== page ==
So, if you have this LOVE BUTTON and you put it on your child, practice with them at home.  Say to them, ‘when you’re thinking of me, missing me, want to connect with me, press the button and I will feel it.’ When you leave them for school, remember to tell them, they have a magic button! Tell them ‘I pressed the magic button, did you feel it?’ and they will respond to that.  They’ll know that you’ve been thinking about them while they’ve been at school and it really feels like a connection! As a parent you will also miss your child when you look at your arm and see that heart, you will also have that visual connection to your child.

A recent post from Dr MDC offering practical tips to support your child when starting or returning to school can be found here


As much as this may not be a popular answer… NO REWARD and NO BRIBES! The best way of getting good behaviour is to model good behaviour.  You don’t need to reward it other than with positive praise.  however, positive praise also needs to be descriptive.  So, rather than saying ‘good girl,’ it’s about saying ‘Oh look, you’re sitting really nicely at the table.’

You shouldn’t be praising your child to do every day good things, because as a parent, that’s the aim, to bring them up in aa positive way.  Rewards work for certain behaviours, for example, if you’re teaching toileting.  A very specific thing.  BUT, you don’t give them a sticker every time they use to toilet forever.  You just eventually expect them to do it.  So you might use it as encouragement because you’re teaching a new behaviour but not just for good behaviour. 

Their reward is their connection with you! If you have that close connection with your child and use the tips that we’ve talking about, validating and acknowledging, you are developing a positive relationship with your child.  They want to please you and not just for a treat but because they like you and have no expectations from being good, positive children.  Trust the process, which can be very hard, but if you follow some of the steps we’ve talked about your child will definitely learn.  If you also model good behaviour, over time they will also do it, and it will happen naturally in the context of a supportive family and loving environment, which if you’re taking the time to read this, YOU ARE!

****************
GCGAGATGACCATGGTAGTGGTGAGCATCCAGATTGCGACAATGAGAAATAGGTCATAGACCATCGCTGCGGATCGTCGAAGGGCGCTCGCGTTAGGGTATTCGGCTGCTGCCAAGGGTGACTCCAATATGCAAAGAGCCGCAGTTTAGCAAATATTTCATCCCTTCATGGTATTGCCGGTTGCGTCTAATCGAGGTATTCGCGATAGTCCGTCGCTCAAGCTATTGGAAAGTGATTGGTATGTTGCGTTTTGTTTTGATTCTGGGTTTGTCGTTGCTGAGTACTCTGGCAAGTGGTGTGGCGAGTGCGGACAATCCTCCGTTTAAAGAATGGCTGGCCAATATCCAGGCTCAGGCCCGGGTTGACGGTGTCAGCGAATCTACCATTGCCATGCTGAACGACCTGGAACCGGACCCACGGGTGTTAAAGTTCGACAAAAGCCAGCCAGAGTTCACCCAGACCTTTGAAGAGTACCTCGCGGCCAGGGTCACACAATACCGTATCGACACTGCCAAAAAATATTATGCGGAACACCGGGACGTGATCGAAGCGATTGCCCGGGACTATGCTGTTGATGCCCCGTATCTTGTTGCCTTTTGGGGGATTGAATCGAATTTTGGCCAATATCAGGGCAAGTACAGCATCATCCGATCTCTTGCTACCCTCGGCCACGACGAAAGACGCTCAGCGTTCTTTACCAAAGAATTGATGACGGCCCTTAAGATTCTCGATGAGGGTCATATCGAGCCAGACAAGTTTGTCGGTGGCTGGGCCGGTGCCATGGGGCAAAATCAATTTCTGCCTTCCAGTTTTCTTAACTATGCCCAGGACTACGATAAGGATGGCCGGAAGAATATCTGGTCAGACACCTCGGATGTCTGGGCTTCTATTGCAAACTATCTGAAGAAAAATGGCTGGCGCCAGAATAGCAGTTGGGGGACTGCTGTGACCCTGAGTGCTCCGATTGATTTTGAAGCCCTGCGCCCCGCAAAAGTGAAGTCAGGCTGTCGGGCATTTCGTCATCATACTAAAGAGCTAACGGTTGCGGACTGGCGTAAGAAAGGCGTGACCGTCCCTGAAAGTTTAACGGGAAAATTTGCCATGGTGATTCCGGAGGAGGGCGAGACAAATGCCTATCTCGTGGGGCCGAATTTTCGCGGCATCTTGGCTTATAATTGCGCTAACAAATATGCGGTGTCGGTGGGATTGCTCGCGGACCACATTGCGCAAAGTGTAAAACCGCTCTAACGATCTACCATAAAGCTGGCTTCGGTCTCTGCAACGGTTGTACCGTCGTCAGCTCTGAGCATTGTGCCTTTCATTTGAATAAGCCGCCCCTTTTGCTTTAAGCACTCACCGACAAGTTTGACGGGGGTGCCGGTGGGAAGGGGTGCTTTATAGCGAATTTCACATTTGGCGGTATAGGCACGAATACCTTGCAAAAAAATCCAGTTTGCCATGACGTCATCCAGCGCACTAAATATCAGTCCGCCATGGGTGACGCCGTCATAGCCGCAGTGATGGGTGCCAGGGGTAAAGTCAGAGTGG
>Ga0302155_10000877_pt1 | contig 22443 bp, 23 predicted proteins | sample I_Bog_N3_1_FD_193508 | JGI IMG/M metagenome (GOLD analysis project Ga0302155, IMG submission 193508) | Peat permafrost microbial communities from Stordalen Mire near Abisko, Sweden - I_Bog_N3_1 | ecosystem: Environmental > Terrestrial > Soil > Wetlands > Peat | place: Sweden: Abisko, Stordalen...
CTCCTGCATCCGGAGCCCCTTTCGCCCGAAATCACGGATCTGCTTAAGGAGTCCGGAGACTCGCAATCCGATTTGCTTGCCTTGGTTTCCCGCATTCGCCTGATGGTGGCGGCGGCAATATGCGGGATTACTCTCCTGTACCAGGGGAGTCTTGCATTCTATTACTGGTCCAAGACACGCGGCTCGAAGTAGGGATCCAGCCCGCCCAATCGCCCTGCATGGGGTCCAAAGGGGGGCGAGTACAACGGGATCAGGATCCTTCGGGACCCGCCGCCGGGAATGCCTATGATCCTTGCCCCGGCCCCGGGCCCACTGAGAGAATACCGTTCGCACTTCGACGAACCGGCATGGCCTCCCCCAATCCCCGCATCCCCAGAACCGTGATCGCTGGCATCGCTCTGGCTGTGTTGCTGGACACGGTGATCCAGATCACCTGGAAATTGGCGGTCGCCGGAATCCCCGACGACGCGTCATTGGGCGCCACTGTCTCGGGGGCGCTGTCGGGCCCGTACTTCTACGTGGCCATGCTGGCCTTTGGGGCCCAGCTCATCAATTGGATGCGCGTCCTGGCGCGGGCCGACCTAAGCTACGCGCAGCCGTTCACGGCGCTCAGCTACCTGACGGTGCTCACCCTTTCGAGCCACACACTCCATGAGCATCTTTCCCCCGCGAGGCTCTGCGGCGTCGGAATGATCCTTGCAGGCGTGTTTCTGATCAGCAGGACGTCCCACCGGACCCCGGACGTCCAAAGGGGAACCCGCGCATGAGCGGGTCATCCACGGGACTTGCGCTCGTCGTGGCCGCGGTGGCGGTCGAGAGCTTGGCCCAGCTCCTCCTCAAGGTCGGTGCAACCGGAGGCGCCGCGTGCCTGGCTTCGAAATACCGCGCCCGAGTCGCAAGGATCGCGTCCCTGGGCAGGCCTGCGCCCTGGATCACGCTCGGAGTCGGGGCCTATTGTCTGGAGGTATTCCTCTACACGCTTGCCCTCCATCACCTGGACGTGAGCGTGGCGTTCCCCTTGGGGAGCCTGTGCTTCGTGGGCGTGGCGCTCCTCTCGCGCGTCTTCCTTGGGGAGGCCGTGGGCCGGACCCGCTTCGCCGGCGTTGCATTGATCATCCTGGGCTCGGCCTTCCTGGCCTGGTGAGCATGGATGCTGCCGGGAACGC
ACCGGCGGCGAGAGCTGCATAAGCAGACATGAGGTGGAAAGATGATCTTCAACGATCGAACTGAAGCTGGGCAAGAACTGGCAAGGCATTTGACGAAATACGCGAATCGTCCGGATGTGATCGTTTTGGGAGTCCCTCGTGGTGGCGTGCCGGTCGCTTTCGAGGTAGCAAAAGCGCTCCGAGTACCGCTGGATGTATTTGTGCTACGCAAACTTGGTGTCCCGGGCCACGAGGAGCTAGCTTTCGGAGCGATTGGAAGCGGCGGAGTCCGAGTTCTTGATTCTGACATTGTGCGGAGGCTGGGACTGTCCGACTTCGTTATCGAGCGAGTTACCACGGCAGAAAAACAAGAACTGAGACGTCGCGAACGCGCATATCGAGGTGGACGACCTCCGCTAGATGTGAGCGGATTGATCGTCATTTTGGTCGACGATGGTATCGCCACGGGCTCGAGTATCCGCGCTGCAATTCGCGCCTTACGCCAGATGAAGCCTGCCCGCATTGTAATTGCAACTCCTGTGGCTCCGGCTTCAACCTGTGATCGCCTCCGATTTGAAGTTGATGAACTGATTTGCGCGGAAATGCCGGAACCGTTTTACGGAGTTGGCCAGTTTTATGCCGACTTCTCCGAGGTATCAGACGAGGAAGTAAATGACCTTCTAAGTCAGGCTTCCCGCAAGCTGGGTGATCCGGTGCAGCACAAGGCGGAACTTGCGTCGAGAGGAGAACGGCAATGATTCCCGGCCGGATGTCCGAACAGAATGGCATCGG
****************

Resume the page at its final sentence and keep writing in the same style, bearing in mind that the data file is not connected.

Trust in yourself and trust in your child, you don’t need the reward and definitely not the bribe! With bribing all you are teaching them is that they have to get through this horrible thing in order to get to the thing they really want! 


The most important thing about this is to make sure that you as a parent have a story about what you want to say.  Write it down, have a script.  It might start with it being your actual story but that doesn’t have to be the story you tell your child.  Once you have your story, think about the message you want to say.  What do you want your child to remember from that story?  It’ll be around this age that children see other children with maybe 2 parents and then start to ask these kinds of questions.  Be honest! Don’t be scared to tell your child that Mummy and Daddy don’t love each other anymore or weren’t happy together, BUT we are still a family and we both love them! Remind them that you will always be a family, some families live apart and that is ok.  We will always be a family because we will always love you! allow them to stay curious, let them ask questions.  Maybe share a little bit of the story and then ask if they have any questions about that, would they like to know any more? Then you might hear information from them that is new to you, maybe someone has asked your child where their Daddy is? And that starts a conversation with you and your child about it. 

Just know and understand what your story is, what you’re willing to share with them, and allow them to ask you questions about it.

Thank you for taking the time to watch our interview with Dr MDC or read this blog.  You can find lots of useful information on Dr MDC's Instagram page.  

We look forward to next month's Q&A series, be sure to look out for the topic and send in your questions.